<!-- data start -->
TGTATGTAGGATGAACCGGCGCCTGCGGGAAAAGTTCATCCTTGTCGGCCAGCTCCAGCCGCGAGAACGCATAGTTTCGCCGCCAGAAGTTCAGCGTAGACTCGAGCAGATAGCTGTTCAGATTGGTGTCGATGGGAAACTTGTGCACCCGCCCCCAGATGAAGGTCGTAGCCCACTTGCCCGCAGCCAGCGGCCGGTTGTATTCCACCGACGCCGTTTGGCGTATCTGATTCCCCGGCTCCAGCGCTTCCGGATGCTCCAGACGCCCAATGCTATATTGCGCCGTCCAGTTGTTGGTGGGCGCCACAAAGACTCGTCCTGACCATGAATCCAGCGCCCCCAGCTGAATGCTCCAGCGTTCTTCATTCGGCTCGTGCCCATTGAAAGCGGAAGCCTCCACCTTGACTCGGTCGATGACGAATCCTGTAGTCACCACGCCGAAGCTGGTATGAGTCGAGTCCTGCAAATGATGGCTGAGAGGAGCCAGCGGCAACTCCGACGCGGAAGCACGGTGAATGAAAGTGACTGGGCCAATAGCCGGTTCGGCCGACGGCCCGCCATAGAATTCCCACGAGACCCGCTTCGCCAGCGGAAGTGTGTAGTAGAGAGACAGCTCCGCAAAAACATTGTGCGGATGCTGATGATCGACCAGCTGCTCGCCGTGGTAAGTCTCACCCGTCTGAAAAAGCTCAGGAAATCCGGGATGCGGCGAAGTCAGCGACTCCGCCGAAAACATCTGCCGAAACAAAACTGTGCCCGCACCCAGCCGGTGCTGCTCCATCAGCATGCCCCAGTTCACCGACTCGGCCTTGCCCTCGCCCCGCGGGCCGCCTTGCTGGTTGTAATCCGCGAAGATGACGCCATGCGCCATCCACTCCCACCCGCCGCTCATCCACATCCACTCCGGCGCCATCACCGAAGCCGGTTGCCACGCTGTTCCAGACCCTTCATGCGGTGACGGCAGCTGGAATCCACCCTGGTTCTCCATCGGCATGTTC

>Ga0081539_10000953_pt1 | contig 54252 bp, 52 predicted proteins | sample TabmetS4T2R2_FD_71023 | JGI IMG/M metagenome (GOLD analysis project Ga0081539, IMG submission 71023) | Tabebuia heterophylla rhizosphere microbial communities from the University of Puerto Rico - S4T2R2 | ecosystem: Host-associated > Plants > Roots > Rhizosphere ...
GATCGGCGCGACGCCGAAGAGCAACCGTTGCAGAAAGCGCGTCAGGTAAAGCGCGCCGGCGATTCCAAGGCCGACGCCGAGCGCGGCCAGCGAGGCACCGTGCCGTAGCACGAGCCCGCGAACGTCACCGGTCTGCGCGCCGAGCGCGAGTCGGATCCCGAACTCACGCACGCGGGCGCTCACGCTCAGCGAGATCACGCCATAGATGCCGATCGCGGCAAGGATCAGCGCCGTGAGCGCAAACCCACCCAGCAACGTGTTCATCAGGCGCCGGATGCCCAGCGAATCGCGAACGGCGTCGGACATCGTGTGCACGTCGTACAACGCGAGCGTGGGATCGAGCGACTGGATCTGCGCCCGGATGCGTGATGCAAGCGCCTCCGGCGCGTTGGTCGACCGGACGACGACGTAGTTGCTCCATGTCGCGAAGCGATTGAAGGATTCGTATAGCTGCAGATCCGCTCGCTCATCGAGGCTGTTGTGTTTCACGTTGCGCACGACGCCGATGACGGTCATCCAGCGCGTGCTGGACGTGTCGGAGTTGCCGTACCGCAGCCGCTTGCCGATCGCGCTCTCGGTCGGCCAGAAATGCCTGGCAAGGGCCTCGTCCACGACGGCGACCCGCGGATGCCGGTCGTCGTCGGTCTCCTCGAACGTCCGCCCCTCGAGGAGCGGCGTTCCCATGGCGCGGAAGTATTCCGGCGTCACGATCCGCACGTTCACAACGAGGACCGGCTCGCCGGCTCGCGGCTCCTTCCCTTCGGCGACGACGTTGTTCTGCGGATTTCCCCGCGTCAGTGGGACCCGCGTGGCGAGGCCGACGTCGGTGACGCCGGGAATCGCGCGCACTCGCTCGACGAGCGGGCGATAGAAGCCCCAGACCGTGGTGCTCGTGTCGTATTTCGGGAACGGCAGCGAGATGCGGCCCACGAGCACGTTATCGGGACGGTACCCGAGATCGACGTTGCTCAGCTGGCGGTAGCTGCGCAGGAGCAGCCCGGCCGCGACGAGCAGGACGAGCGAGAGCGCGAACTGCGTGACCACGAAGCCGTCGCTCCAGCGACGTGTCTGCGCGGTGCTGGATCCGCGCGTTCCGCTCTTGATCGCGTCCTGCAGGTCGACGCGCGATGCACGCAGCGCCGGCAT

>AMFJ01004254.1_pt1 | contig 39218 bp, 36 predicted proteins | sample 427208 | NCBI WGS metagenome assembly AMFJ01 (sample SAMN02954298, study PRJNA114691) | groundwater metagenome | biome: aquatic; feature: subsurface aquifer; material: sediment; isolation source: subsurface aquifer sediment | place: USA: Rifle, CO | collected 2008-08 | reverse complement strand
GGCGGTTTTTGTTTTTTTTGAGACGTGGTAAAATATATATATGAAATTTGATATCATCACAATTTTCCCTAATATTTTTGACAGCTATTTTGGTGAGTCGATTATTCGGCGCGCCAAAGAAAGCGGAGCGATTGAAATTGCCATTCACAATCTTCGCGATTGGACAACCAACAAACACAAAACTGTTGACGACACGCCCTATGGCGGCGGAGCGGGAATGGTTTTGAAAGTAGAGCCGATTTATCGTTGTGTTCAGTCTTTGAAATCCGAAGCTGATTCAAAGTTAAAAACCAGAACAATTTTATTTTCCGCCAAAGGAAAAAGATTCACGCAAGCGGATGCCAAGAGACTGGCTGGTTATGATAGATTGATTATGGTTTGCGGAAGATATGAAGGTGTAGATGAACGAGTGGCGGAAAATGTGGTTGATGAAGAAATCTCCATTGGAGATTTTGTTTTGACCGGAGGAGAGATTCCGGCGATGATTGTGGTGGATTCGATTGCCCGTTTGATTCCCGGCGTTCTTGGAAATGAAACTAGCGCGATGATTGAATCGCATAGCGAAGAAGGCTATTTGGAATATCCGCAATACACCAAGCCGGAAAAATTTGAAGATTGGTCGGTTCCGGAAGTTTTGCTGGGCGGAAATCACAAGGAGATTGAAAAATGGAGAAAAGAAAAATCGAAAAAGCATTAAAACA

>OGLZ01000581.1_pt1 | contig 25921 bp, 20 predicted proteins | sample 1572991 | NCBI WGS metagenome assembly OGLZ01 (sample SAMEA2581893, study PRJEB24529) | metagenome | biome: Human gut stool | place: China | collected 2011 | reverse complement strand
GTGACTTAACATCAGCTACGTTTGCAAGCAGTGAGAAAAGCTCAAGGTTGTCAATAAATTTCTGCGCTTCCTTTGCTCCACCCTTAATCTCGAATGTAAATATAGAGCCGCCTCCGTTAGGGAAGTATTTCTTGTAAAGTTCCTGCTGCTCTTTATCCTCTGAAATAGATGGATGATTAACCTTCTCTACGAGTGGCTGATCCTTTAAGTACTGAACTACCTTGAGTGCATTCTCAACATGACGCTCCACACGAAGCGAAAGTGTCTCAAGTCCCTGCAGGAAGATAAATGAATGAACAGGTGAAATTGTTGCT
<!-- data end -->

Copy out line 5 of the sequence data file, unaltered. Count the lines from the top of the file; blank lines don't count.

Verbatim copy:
GGCGGTTTTTGTTTTTTTTGAGACGTGGTAAAATATATATATGAAATTTGATATCATCACAATTTTCCCTAATATTTTTGACAGCTATTTTGGTGAGTCGATTATTCGGCGCGCCAAAGAAAGCGGAGCGATTGAAATTGCCATTCACAATCTTCGCGATTGGACAACCAACAAACACAAAACTGTTGACGACACGCCCTATGGCGGCGGAGCGGGAATGGTTTTGAAAGTAGAGCCGATTTATCGTTGTGTTCAGTCTTTGAAATCCGAAGCTGATTCAAAGTTAAAAACCAGAACAATTTTATTTTCCGCCAAAGGAAAAAGATTCACGCAAGCGGATGCCAAGAGACTGGCTGGTTATGATAGATTGATTATGGTTTGCGGAAGATATGAAGGTGTAGATGAACGAGTGGCGGAAAATGTGGTTGATGAAGAAATCTCCATTGGAGATTTTGTTTTGACCGGAGGAGAGATTCCGGCGATGATTGTGGTGGATTCGATTGCCCGTTTGATTCCCGGCGTTCTTGGAAATGAAACTAGCGCGATGATTGAATCGCATAGCGAAGAAGGCTATTTGGAATATCCGCAATACACCAAGCCGGAAAAATTTGAAGATTGGTCGGTTCCGGAAGTTTTGCTGGGCGGAAATCACAAGGAGATTGAAAAATGGAGAAAAGAAAAATCGAAAAAGCATTAAAACA